Jon Rahm
Rahm is one of the game’s most consistent players having missed only one cut in the last twelve months and having finished 4th at the Masters in April and 5th at his last start in Fort Worth then his game appears to be in good enough shape to do well this week. Rahm will surely win major championships in the years ahead but whether he is yet ready is debatable.

Jason Day
At his best Jason Day can win this event but the question is whether he will bring his best to Shinnecock Hills. He has won twice in 2018 and did finish 5th at the Players Championship so it would seem his game is not far from where it needs to be. Day has a great record at the US Open having finished inside the top ten in five of seven starts including two runner-up finishes. If he was to win this week he would become only the second Australian after David Graham to win two different major championships. His chances are good.

Hideki Matsuyama
Matsuyama appears to be playing well again after an injury issue having finished inside the top twenty at his last two starts. He finished 10th on debut in this event in 2013 and runner-up last year behind Koepka. He has played well enough at Open Championship venues for that style of golf course not to bother him this week so a good showing is expected of the young man destined to be Japan’s first major championship winner at some stage.

Paul Casey
Has developed into an outstanding player in 2018 with a series of very consistent finishes on the PGA Tour. His issue is a very ordinary record at the US Open with just one top ten in 14 starts, that coming when 10th at nearby Bethpage Black in 2009. He is however playing some of his best golf at present and might be one for longer odds.

Patrick Reed
Reed appears to be taking a while to adjust to being Masters Champion and has played only three events since. Disappointing final round last year at Erin Hills costs him a very good result but while he can’t be dismissed I prefer others.

Rickie Fowler
Fowler is arguably one of the best players in the game without a major to his name but typically plays the bigger events well including when runner-up and 5th in this event in recent years. He has three runner-up finishes in major championships and appears close to where he needs to be to again challenge. He has been runner-up at the Open Championship and won a Scottish Open so the style of golf he will encounter this week is not a concern or him. His last start produced a top ten at the Memorial and of course he did finish runner-up at the Masters in April.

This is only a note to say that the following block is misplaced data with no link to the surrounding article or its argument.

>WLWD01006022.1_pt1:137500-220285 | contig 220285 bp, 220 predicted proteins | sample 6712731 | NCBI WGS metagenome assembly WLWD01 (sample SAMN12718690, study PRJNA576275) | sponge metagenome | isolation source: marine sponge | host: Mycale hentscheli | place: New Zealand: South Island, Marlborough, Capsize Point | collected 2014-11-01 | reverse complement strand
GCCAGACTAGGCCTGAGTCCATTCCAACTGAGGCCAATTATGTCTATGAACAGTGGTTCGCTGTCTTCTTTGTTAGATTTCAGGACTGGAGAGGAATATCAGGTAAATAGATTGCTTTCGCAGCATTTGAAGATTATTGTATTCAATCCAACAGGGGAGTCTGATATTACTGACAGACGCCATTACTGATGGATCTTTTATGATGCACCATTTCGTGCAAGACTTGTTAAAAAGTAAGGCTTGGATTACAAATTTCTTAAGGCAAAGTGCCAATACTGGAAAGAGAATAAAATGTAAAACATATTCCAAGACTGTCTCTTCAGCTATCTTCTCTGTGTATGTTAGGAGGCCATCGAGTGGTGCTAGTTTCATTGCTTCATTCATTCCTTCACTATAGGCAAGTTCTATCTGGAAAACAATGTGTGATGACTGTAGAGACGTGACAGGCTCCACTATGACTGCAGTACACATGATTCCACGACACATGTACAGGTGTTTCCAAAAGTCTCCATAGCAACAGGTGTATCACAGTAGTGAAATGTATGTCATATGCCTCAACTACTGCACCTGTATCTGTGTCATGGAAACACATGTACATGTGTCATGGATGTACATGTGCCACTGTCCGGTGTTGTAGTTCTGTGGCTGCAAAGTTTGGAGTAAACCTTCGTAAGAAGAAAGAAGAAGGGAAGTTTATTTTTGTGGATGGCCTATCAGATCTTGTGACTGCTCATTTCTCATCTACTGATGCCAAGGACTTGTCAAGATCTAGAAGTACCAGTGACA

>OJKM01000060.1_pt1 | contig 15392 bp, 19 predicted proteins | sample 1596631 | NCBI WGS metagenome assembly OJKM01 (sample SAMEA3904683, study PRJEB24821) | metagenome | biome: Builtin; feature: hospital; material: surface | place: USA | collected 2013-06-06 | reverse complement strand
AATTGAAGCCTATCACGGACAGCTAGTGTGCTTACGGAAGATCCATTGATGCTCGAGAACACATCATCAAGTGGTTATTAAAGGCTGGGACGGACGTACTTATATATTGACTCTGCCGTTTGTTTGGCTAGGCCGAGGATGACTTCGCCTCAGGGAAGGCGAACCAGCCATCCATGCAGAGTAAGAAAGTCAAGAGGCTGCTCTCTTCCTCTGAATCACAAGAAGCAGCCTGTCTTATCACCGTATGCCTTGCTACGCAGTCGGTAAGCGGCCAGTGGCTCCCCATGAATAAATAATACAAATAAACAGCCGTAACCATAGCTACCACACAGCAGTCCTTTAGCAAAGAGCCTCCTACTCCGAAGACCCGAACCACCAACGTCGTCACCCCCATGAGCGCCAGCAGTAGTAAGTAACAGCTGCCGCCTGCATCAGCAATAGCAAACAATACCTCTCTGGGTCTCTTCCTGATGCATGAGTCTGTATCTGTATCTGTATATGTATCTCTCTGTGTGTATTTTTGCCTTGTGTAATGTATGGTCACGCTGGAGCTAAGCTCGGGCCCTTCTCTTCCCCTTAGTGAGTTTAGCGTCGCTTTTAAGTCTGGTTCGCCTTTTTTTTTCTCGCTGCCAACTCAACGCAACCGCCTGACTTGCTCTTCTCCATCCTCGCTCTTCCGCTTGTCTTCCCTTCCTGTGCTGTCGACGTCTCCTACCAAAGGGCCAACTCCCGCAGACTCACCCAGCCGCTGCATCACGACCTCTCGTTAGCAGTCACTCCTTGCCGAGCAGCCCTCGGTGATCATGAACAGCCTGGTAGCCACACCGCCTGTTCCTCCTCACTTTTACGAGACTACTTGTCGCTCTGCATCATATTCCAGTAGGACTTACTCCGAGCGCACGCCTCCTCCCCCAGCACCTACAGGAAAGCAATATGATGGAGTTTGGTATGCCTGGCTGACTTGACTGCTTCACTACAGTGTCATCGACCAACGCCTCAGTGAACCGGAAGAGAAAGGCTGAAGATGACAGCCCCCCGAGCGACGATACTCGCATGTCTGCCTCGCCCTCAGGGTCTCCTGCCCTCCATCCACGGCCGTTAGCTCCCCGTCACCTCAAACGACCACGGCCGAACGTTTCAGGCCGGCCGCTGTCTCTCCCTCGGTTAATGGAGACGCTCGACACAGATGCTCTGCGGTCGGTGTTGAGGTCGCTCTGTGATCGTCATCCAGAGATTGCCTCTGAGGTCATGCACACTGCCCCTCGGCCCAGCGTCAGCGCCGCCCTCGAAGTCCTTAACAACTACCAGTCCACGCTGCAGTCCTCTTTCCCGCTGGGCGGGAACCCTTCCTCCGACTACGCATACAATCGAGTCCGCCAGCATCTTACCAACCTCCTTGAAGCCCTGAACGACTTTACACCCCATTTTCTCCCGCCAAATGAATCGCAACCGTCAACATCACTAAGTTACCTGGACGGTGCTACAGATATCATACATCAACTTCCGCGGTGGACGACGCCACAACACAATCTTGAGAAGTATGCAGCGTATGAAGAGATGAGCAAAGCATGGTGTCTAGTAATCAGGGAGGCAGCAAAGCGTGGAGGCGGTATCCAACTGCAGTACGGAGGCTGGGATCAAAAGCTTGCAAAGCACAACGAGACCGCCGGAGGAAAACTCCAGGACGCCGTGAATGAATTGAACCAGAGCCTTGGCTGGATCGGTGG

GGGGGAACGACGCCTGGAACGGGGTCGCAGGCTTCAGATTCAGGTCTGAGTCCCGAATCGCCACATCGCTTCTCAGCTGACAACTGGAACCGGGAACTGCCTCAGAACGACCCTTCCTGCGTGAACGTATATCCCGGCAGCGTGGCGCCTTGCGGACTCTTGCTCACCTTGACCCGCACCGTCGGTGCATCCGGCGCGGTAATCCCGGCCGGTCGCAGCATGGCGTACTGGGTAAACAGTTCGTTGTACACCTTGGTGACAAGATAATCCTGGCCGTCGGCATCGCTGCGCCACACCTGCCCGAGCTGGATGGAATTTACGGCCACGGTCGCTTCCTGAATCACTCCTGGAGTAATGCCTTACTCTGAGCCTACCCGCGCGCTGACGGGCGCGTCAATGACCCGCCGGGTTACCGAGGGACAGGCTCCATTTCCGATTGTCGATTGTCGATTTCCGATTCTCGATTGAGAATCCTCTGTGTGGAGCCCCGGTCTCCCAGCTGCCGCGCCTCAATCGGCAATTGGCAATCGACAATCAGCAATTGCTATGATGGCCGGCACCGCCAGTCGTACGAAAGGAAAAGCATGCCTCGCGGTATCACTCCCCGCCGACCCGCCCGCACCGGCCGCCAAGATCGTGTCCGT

Marc Leishman
Leishman continues to go quietly about his business and handles the big time in the unflappable manner required of US Open Champions. Leishman has several nice finishes to his name in 2018 including when runner-up in Dallas and when 9th at the Masters. His recent record at the Open Championship is very good and coming from where he does in Australia a windy week would bother him less than others. Would appear to be a chance for a very good week.

Tommy Fleetwood
Fleetwood has played the US Open on only two occasions making the cut in both and last year finishing a very impressive 4th. The Englishman has continued to play well since and has developed into a world class player reaching as high as world # 10 a few weeks ago and is now 12th. He finished 7th at the Players Championship a few weeks ago and has many other solid finishes in Europe and the US this year.

Henrik Stenson
Stenson might not win that often but he puts himself in contention on a regular basis and has done so for much of this year. I see him as a good chance to contend this week and if he can contend then he can potentially win. His liking for links golf culminated in an Open Championship win in 2016 and his credentials are good for a second major championship.

Branden Grace
Grace has a good record at the US Open having finished 5th and 4th in recent years and his form at present is very good having finished 3rd with a final round of 62 at the recent AT&T Byron Nelson Championship. Is the sort of player who could well win this event and could be considered a good chance at longer odds.